Un-entitled Christmas

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So in my introduction I promised to write few things about my upbringing and my life as a child in former Soviet Union.

I realize that we all have different upbringing. Especially here in the US. Which is so wonderful because everyone here is different and same. There are so many nationalities here and stories upon stories. I just love it so much, to hear people’s stories. Where they are from, what their culture or religion is like, what kind of food their parents used to make etc.etc.

But what made me want to write about Christmas is obviously because Christmas just happened and every year it makes me think of my traditions growing up and how they are different and how they are the same.

When I was very young  ( again excuse my memory) we did not necessarily celebrate Christmas, due to some crazy rules,  it was not kosher to celebrate religion publicly in former Soviet Union. I am not sure how this happened but I believe when my grandparents were young, being religious got them arrested or something unbelievable like that. Again this was not in my lifetime, all I know is that we celebrated something called Naarid, it was between the time of Christmas holiday and New Year.

Naarid were just like Christmas, we had tons of parties and food, school holiday, Santa came, big family dinners happened. I was part of a singing and dancing club for kids, we went all around town and performed. All parents had holiday parties for kids at their work, that gave out big bags of candy.  My grandmother and I always would go and visit my aunt and uncle in the city for few days, and went to see a few Broadway types of shows (My very favorite ones were: Pipi Longstocking and Mary Poppins.),  baked gingerbread cookies and played in the snow, there was never shortage of snow and also snow never stopped life.

But what was different is that it was not materialistic. It was not about things or gifts. We did not write a list of things that we desired. Santa came and we did get gifts, but it was never gifts we asked for, the thing is we never asked for gifts, we never wrote a list, we got gifts that were true gifts and I remember being very excited about them, never disappointed that it was markers or socks. That may sound unbelievable to kids nowadays and it makes me feel old. But it also makes me want Christmas be like that again. I wonder if our kids could handle it.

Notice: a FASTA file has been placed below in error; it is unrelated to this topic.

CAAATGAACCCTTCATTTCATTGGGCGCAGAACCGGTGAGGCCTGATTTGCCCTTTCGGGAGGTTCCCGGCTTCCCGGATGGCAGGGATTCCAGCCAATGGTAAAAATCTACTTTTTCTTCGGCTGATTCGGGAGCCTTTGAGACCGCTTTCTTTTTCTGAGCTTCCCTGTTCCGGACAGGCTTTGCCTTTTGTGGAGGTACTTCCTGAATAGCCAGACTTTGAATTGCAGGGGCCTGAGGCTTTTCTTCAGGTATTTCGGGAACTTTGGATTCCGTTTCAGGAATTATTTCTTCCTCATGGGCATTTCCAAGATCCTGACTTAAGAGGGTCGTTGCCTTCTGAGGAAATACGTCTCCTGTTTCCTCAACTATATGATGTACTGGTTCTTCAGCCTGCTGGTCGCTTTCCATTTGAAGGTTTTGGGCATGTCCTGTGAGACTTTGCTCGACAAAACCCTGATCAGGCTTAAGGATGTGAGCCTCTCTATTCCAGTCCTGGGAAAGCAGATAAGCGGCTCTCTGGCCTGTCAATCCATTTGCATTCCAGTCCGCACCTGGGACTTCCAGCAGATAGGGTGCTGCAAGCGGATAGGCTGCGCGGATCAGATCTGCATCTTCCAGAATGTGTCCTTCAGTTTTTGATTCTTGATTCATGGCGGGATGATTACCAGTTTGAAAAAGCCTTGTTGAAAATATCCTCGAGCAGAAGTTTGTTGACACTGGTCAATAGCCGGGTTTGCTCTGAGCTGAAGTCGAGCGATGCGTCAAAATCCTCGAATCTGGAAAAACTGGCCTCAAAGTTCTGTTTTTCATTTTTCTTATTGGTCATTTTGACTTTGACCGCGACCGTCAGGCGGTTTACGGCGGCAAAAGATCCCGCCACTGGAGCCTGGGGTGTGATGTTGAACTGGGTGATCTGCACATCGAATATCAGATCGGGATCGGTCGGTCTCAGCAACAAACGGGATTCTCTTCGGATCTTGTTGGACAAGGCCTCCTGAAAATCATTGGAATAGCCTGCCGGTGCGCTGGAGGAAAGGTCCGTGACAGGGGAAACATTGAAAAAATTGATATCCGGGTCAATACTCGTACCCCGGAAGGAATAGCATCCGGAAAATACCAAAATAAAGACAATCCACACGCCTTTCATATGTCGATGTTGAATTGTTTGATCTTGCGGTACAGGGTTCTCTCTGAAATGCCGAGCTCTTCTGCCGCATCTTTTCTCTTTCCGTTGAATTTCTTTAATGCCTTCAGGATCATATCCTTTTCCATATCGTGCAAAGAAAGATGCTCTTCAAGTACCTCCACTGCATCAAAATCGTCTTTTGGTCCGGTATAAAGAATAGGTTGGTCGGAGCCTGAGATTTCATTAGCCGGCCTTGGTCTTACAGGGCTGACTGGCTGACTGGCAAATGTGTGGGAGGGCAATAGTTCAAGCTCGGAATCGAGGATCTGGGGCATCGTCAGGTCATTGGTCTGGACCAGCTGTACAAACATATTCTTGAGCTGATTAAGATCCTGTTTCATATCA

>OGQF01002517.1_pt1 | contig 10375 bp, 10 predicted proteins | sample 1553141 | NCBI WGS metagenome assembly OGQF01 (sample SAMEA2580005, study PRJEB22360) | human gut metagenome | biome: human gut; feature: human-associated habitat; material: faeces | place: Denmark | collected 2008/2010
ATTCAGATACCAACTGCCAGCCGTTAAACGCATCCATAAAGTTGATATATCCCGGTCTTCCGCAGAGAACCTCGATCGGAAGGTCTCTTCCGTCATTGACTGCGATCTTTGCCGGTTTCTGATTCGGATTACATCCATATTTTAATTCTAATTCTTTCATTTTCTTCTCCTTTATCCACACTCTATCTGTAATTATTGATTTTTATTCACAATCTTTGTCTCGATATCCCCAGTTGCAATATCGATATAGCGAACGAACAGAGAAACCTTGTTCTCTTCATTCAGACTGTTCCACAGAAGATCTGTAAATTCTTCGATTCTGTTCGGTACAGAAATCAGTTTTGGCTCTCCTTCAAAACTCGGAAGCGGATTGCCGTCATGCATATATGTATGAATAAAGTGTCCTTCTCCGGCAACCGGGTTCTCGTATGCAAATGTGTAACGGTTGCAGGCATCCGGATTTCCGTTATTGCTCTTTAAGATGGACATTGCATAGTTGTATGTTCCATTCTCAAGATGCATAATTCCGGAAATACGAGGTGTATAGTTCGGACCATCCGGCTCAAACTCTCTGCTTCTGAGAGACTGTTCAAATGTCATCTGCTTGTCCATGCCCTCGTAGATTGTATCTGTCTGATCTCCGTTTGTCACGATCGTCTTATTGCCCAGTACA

The other thing that our kids may think is ludicrous is that we had to read a poem or sing or perform before gift was given. It sounds unthinkable to my son when I tell him that, even to my husband, they look at me like I have antlers. But I am totally serious and I kind of miss it. I mean can you imagine how this simple tradition would humble our kids today and what am I saying, kids, humble adults.

And not even for a second did I think that it was not fun. I just always remember extreme anxiety having to sing in front of people, but I stood there and sang, because I was in a choir and in the performing arts club, I always had something to sing or a poem to read. The other thing is that it takes forever to get through the gifts, but at the same time it was so much fun. There were so many laughs, and hearing kids singing and reading was an awesome entertainment. And the appreciation for things, I truly forever cherish this memory and I wish to bring it back, but I need some other people agree with that, but I have not found anyone who seems to think it’s a good idea LOL.

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